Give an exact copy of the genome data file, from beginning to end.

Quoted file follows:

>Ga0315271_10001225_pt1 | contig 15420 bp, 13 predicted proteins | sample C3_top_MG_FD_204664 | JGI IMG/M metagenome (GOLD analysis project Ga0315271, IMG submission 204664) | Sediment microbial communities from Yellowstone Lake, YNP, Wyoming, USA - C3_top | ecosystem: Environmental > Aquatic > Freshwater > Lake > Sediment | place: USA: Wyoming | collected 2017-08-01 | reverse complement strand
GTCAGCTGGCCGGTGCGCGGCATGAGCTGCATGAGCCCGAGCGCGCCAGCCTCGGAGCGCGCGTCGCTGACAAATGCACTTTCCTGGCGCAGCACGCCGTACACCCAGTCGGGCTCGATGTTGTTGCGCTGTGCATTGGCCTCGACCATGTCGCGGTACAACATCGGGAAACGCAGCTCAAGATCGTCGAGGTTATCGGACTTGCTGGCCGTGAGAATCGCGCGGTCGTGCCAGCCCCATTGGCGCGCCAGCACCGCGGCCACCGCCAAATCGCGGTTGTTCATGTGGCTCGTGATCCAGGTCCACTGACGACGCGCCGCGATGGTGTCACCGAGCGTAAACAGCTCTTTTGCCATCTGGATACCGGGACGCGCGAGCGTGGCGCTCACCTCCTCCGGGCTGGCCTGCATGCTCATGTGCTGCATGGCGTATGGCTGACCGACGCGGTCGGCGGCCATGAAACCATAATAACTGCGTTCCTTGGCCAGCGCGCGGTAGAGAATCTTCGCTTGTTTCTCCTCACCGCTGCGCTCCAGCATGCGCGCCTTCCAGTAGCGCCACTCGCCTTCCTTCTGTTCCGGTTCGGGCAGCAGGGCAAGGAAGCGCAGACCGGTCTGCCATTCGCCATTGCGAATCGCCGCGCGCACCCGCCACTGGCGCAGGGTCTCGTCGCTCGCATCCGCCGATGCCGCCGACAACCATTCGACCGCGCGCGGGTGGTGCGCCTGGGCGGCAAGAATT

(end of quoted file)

>Ga0315271_10001225_pt1 | contig 15420 bp, 13 predicted proteins | sample C3_top_MG_FD_204664 | JGI IMG/M metagenome (GOLD analysis project Ga0315271, IMG submission 204664) | Sediment microbial communities from Yellowstone Lake, YNP, Wyoming, USA - C3_top | ecosystem: Environmental > Aquatic > Freshwater > Lake > Sediment | place: USA: Wyoming | collected 2017-08-01 | reverse complement strand
GTCAGCTGGCCGGTGCGCGGCATGAGCTGCATGAGCCCGAGCGCGCCAGCCTCGGAGCGCGCGTCGCTGACAAATGCACTTTCCTGGCGCAGCACGCCGTACACCCAGTCGGGCTCGATGTTGTTGCGCTGTGCATTGGCCTCGACCATGTCGCGGTACAACATCGGGAAACGCAGCTCAAGATCGTCGAGGTTATCGGACTTGCTGGCCGTGAGAATCGCGCGGTCGTGCCAGCCCCATTGGCGCGCCAGCACCGCGGCCACCGCCAAATCGCGGTTGTTCATGTGGCTCGTGATCCAGGTCCACTGACGACGCGCCGCGATGGTGTCACCGAGCGTAAACAGCTCTTTTGCCATCTGGATACCGGGACGCGCGAGCGTGGCGCTCACCTCCTCCGGGCTGGCCTGCATGCTCATGTGCTGCATGGCGTATGGCTGACCGACGCGGTCGGCGGCCATGAAACCATAATAACTGCGTTCCTTGGCCAGCGCGCGGTAGAGAATCTTCGCTTGTTTCTCCTCACCGCTGCGCTCCAGCATGCGCGCCTTCCAGTAGCGCCACTCGCCTTCCTTCTGTTCCGGTTCGGGCAGCAGGGCAAGGAAGCGCAGACCGGTCTGCCATTCGCCATTGCGAATCGCCGCGCGCACCCGCCACTGGCGCAGGGTCTCGTCGCTCGCATCCGCCGATGCCGCCGACAACCATTCGACCGCGCGCGGGTGGTGCGCCTGGGCGGCAAGAATT